Interreader reliability for a new classification of lumbar disk disease

Acad Radiol. 1996 Jul;3(7):537-44. doi: 10.1016/s1076-6332(96)80214-5.


Rationale and objectives: The nomenclature that divides disk herniations into protrusions and extrusions may increase the specificity of magnetic resonance (MR) imaging for clinically important lesions. Our goal was to determine this terminology's interreader reliability.

Methods: Three readers who were unaware of patients' histories independently read MR images of 34 consecutive patients with back pain. Readers classified disks at the lowest three lumbar levels as normal, bulging, protruded, or extruded. Kappa and weighted kappa values were the primary measures of agreement.

Results: Weighted kappa values showed fair-to-moderate agreement. Kappas for the dichotomous decision of extrusion present or absent were more variable, ranging from 0 to .78. Major disagreements (greater than a single category) occurred with 6.2% of all comparisons and in 10 of 34 volunteers; five involved extrusions.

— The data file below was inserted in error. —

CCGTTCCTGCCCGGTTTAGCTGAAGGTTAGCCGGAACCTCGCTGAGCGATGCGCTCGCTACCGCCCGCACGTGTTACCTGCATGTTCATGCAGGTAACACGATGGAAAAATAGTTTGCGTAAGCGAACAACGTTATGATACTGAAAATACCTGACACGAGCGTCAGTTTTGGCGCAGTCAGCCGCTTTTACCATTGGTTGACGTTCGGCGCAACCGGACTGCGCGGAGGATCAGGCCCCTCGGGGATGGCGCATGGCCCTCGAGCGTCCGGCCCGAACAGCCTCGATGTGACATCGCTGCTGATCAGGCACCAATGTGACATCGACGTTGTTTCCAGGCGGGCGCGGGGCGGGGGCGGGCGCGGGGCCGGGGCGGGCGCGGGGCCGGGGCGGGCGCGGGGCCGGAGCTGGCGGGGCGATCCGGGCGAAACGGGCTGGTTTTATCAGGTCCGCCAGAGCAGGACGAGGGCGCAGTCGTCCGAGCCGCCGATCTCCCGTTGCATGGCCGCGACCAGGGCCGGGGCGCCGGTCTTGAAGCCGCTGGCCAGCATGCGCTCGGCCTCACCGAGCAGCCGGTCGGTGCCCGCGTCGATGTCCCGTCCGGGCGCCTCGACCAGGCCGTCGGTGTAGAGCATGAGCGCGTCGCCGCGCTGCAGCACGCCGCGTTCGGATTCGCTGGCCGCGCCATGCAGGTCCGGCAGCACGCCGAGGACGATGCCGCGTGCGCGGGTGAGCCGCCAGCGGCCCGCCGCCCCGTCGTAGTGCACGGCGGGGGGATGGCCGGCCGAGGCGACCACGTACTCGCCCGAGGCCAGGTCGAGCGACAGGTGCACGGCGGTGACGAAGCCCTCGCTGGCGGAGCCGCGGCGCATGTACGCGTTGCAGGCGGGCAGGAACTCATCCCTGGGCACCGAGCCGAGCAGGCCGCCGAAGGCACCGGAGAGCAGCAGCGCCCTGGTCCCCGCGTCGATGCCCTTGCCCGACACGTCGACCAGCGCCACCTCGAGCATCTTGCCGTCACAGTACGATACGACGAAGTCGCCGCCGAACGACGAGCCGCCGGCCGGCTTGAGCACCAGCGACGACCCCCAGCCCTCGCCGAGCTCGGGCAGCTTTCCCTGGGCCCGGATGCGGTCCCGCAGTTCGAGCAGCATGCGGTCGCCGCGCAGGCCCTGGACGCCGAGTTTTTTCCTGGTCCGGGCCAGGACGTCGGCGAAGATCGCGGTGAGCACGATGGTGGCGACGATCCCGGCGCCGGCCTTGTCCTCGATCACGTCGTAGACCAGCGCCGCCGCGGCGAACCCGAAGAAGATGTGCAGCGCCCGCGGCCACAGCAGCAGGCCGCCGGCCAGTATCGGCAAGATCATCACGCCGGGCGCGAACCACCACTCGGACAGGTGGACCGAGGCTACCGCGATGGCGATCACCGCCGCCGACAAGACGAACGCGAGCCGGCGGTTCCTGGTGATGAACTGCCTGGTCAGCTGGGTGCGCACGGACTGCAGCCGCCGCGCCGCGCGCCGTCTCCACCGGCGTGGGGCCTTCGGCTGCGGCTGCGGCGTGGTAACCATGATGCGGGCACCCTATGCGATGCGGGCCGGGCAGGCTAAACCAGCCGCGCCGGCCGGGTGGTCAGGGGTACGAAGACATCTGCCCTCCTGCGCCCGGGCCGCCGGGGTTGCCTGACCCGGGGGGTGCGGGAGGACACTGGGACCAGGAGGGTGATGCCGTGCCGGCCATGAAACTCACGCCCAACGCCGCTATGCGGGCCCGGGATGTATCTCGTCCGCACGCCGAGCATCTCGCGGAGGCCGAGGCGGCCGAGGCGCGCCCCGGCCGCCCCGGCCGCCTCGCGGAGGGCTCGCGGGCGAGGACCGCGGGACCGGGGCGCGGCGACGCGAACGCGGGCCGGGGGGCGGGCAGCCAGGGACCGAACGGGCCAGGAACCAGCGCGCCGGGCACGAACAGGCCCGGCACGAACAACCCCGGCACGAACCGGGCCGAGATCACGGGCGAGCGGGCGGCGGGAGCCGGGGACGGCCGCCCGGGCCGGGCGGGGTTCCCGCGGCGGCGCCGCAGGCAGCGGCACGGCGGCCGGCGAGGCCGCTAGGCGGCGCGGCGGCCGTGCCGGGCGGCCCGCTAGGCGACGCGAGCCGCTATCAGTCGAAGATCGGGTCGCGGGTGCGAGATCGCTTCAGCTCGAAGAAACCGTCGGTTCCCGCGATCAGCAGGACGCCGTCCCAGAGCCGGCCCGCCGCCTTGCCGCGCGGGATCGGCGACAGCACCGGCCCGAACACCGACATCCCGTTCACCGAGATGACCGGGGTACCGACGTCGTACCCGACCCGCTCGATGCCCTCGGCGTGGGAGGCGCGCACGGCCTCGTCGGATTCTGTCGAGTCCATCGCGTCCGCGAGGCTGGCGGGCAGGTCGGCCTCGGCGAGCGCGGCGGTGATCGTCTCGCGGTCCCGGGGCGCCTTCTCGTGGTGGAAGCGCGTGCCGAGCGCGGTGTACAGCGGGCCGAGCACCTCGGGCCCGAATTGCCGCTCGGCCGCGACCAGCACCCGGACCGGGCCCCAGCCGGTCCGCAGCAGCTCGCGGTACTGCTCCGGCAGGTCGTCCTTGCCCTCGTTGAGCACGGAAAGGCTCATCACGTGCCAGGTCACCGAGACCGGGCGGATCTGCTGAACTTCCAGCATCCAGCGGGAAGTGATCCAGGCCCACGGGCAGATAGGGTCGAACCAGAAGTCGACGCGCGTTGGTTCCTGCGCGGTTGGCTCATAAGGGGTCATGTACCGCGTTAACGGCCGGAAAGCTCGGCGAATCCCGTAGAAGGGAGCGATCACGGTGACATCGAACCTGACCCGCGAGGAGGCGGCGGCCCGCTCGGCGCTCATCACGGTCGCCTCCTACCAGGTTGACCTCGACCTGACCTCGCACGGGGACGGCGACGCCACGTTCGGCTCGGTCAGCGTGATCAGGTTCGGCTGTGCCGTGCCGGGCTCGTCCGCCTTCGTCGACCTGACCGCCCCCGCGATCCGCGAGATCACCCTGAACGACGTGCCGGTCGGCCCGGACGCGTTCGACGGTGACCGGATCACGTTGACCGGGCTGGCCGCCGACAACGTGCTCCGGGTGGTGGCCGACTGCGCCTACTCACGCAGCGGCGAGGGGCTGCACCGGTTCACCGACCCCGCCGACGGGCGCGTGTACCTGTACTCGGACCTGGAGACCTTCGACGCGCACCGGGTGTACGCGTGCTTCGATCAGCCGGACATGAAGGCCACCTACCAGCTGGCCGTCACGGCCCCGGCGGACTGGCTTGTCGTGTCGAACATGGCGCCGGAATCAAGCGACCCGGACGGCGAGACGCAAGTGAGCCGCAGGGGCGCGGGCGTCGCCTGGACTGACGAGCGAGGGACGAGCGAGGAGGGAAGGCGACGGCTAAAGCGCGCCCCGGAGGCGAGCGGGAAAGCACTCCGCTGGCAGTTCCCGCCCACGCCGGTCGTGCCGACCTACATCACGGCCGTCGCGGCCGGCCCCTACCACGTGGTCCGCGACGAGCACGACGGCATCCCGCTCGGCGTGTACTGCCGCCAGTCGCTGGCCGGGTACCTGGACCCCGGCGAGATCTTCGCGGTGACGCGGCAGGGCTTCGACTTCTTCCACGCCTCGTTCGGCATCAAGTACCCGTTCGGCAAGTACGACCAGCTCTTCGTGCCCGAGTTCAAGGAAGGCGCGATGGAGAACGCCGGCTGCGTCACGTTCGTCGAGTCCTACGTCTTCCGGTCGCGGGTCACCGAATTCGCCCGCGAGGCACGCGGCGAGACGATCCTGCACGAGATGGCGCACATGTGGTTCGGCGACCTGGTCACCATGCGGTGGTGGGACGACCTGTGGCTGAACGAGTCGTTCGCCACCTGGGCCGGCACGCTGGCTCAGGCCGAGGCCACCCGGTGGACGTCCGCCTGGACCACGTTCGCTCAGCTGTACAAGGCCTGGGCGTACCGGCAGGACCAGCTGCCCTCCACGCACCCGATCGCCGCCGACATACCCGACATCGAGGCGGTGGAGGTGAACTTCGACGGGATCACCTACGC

Conclusion: Overall, readers achieved moderate agreement for this new nomenclature. However, agreement for the presence or absence of an extrusion was less reliable.

Publication types

  • Research Support, Non-U.S. Gov't

MeSH terms

  • Adult
  • Aged
  • Data Interpretation, Statistical
  • Female
  • Humans
  • Intervertebral Disc Displacement / classification
  • Intervertebral Disc Displacement / pathology
  • Low Back Pain / classification*
  • Low Back Pain / pathology*
  • Lumbar Vertebrae / pathology*
  • Magnetic Resonance Imaging*
  • Male
  • Middle Aged
  • Observer Variation